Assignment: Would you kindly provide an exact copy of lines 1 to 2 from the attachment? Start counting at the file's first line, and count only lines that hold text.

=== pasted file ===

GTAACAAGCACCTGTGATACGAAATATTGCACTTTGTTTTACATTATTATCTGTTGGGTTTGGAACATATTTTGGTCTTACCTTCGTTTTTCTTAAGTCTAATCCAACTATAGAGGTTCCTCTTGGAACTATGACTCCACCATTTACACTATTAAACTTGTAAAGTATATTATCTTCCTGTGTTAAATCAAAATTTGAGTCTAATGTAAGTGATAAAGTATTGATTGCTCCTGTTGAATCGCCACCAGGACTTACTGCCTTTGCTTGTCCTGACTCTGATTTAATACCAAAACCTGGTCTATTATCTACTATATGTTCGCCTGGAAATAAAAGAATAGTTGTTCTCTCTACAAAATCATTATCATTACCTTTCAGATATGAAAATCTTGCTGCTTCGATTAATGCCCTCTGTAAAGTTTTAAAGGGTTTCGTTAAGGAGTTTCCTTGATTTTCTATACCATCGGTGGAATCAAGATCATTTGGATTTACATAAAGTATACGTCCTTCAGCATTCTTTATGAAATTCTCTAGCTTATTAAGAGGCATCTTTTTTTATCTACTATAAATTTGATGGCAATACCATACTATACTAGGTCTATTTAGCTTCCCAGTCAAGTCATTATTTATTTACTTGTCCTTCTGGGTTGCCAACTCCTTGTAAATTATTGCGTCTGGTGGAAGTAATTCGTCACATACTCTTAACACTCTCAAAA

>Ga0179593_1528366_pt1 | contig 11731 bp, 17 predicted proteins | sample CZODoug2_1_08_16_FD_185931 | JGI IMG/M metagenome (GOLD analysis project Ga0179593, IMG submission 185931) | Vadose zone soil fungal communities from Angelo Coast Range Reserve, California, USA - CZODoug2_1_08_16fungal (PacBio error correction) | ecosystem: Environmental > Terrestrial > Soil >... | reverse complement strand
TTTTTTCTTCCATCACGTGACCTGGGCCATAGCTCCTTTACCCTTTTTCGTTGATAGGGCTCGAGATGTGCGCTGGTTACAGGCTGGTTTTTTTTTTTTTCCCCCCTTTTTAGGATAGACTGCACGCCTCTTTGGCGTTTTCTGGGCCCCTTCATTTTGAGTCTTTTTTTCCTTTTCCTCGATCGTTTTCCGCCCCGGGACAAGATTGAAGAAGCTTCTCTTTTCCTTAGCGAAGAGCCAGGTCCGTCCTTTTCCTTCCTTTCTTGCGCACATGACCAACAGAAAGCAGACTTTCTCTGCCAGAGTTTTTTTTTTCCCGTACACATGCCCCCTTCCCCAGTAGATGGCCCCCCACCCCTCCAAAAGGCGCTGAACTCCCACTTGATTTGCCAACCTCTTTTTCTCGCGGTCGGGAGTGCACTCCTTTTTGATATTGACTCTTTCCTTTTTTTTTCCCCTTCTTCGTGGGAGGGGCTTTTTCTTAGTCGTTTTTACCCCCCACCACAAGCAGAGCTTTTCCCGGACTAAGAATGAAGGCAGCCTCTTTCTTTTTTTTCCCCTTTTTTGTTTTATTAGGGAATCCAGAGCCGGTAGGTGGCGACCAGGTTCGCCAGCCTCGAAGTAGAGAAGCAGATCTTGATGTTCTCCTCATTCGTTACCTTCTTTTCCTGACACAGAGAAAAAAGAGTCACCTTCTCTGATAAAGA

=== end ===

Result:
GTAACAAGCACCTGTGATACGAAATATTGCACTTTGTTTTACATTATTATCTGTTGGGTTTGGAACATATTTTGGTCTTACCTTCGTTTTTCTTAAGTCTAATCCAACTATAGAGGTTCCTCTTGGAACTATGACTCCACCATTTACACTATTAAACTTGTAAAGTATATTATCTTCCTGTGTTAAATCAAAATTTGAGTCTAATGTAAGTGATAAAGTATTGATTGCTCCTGTTGAATCGCCACCAGGACTTACTGCCTTTGCTTGTCCTGACTCTGATTTAATACCAAAACCTGGTCTATTATCTACTATATGTTCGCCTGGAAATAAAAGAATAGTTGTTCTCTCTACAAAATCATTATCATTACCTTTCAGATATGAAAATCTTGCTGCTTCGATTAATGCCCTCTGTAAAGTTTTAAAGGGTTTCGTTAAGGAGTTTCCTTGATTTTCTATACCATCGGTGGAATCAAGATCATTTGGATTTACATAAAGTATACGTCCTTCAGCATTCTTTATGAAATTCTCTAGCTTATTAAGAGGCATCTTTTTTTATCTACTATAAATTTGATGGCAATACCATACTATACTAGGTCTATTTAGCTTCCCAGTCAAGTCATTATTTATTTACTTGTCCTTCTGGGTTGCCAACTCCTTGTAAATTATTGCGTCTGGTGGAAGTAATTCGTCACATACTCTTAACACTCTCAAAA

>Ga0179593_1528366_pt1 | contig 11731 bp, 17 predicted proteins | sample CZODoug2_1_08_16_FD_185931 | JGI IMG/M metagenome (GOLD analysis project Ga0179593, IMG submission 185931) | Vadose zone soil fungal communities from Angelo Coast Range Reserve, California, USA - CZODoug2_1_08_16fungal (PacBio error correction) | ecosystem: Environmental > Terrestrial > Soil >... | reverse complement strand